Innovation Democracy


Innovation democracy is an innovative kind of democratic practice that aims to revolutionize democratic governance and citizenship by providing places for citizens to contribute to public decision making and solve issues. It combines four methods of participation: deliberation, citizen representation, digital engagement and direct voting. These innovations are often inspired by social movements and they take a broad definition of citizenship to be inclusive of all. They also share the goal of improving confidence in the political institutions. They respond to growing discontent with public policy and a lack of confidence in the current structures of institutions and mechanisms of representation. They are designed to address the wide range of public issues and uphold diverse kinds of values, from environmental protection to racial justice. They are triggered by many types of pressures and crises, from resentment over social injustices to the challenges posed by globalization.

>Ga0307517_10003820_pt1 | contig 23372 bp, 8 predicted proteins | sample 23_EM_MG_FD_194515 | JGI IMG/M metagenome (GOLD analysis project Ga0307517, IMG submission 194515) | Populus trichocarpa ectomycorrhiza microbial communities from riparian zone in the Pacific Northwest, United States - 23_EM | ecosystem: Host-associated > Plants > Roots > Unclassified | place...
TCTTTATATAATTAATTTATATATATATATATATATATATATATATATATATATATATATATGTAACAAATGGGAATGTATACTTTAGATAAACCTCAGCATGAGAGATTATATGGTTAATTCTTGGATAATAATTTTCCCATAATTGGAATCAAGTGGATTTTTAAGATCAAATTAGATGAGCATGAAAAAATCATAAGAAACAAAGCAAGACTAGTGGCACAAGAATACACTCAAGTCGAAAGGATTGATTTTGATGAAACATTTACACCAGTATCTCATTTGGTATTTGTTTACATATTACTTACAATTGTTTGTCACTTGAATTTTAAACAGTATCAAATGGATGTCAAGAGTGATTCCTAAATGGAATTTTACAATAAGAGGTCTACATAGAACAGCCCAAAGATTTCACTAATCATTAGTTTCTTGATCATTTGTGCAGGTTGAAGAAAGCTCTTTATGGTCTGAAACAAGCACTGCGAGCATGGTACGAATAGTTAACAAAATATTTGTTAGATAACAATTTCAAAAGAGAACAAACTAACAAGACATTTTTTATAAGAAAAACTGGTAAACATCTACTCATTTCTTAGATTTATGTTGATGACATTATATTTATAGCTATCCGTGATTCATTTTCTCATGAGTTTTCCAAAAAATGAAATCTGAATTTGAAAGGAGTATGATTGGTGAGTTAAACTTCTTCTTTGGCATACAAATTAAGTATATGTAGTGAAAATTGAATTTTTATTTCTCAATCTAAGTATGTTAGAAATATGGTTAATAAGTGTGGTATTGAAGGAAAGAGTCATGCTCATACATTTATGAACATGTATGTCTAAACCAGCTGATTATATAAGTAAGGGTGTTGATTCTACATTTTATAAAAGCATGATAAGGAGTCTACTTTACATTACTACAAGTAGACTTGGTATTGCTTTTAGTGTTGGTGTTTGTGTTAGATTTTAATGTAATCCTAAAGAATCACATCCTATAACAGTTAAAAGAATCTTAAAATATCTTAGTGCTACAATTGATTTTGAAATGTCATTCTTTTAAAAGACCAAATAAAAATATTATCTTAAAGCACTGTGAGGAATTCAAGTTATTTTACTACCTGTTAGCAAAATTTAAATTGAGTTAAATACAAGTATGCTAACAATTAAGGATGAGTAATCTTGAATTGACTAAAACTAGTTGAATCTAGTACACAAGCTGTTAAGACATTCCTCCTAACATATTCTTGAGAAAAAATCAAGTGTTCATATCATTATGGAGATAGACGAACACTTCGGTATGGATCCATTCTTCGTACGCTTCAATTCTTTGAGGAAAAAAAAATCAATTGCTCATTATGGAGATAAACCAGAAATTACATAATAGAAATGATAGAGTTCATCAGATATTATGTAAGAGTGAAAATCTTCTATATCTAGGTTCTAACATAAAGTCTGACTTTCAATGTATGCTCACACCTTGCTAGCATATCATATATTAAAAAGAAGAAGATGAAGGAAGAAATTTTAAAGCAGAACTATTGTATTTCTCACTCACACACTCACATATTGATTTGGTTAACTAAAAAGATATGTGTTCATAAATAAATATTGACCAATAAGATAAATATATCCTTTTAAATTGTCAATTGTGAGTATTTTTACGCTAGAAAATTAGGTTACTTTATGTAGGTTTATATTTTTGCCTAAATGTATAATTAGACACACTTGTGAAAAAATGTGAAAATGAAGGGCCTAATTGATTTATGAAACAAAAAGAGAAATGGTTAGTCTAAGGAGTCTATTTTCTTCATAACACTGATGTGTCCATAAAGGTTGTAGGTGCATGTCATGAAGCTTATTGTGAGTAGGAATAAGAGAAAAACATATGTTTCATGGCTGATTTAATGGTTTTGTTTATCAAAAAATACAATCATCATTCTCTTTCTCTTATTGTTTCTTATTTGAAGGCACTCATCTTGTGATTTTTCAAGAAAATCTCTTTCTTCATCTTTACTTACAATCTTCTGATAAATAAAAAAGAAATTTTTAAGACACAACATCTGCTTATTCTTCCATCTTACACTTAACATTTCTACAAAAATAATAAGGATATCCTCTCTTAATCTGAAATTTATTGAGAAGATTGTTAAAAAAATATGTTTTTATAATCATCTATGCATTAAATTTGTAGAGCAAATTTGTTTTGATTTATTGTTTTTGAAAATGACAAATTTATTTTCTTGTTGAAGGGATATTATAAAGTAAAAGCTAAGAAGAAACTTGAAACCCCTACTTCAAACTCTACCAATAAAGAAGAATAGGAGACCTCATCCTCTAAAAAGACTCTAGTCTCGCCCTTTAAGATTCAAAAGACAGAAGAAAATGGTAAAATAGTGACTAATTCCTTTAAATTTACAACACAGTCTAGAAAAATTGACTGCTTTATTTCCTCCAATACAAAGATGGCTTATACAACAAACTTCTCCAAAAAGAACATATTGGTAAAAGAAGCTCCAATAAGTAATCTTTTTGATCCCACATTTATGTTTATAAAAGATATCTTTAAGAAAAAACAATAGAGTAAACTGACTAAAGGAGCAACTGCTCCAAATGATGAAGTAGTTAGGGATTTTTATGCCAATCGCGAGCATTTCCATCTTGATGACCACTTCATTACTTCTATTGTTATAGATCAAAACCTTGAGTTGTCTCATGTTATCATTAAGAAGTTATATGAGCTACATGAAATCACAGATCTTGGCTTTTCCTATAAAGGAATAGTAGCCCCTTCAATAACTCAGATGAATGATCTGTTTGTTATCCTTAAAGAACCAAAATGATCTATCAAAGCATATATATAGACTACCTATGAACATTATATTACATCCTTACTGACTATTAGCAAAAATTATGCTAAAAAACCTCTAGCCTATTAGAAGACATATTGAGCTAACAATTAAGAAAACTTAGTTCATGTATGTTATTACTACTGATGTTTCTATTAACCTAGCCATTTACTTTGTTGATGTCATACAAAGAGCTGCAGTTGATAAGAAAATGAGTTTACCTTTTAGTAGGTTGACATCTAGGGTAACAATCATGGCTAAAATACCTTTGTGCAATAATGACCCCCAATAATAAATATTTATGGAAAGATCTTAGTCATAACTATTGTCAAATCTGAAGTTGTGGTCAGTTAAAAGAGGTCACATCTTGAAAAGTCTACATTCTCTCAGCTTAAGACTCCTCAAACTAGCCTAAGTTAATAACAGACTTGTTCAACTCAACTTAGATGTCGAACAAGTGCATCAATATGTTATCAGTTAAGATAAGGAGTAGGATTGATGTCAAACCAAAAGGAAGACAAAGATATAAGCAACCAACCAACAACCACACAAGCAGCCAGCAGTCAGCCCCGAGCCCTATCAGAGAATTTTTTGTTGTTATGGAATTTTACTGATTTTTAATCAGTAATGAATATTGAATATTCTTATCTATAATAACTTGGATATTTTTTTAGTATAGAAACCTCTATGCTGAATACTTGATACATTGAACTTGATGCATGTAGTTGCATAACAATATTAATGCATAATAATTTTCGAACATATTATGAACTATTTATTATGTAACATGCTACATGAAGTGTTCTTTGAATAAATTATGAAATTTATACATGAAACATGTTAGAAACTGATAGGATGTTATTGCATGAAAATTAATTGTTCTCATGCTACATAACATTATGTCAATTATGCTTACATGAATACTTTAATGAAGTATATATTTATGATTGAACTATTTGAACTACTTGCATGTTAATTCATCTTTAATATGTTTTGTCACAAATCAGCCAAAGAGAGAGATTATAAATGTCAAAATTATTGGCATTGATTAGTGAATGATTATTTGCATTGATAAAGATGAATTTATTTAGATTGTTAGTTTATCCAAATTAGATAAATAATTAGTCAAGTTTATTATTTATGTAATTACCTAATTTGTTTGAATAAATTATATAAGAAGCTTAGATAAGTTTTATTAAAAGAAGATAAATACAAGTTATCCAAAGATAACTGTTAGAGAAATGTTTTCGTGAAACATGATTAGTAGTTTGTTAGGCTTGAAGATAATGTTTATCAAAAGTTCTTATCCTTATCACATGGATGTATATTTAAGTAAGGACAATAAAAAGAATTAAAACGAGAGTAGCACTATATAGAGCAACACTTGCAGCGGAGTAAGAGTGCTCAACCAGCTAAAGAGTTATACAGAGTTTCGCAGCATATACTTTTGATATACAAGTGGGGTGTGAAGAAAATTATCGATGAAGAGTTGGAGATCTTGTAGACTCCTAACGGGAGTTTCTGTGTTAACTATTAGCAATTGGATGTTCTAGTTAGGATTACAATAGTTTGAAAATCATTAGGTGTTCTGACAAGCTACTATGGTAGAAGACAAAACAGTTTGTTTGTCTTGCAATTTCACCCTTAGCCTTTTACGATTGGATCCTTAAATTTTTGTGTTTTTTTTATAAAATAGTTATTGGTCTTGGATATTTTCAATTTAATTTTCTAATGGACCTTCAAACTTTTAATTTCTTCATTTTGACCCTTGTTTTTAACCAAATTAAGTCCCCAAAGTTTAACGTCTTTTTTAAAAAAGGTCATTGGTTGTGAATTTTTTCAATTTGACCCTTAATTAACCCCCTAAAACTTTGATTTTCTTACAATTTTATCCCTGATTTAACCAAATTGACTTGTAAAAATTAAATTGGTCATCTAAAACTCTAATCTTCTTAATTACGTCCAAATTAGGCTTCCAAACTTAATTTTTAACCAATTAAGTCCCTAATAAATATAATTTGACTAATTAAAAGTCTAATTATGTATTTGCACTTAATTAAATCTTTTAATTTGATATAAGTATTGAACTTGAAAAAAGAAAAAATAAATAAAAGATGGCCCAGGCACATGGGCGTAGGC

These new forms of participation, while they could be rooted in specific movement imaginaries, do not necessarily represent a radical transformation in the nature of democracy itself. For example, they can be seen as a way to restore legitimacy to existing institutions by demonstrating that they are capable of responding effectively to public demand like in the case of a collective effort which was successful in addressing the issue of water scarcity. They can also be interpreted as attempts to encourage co-operative business models or solidarity economies, such as the policies of Barcelona en Comu.






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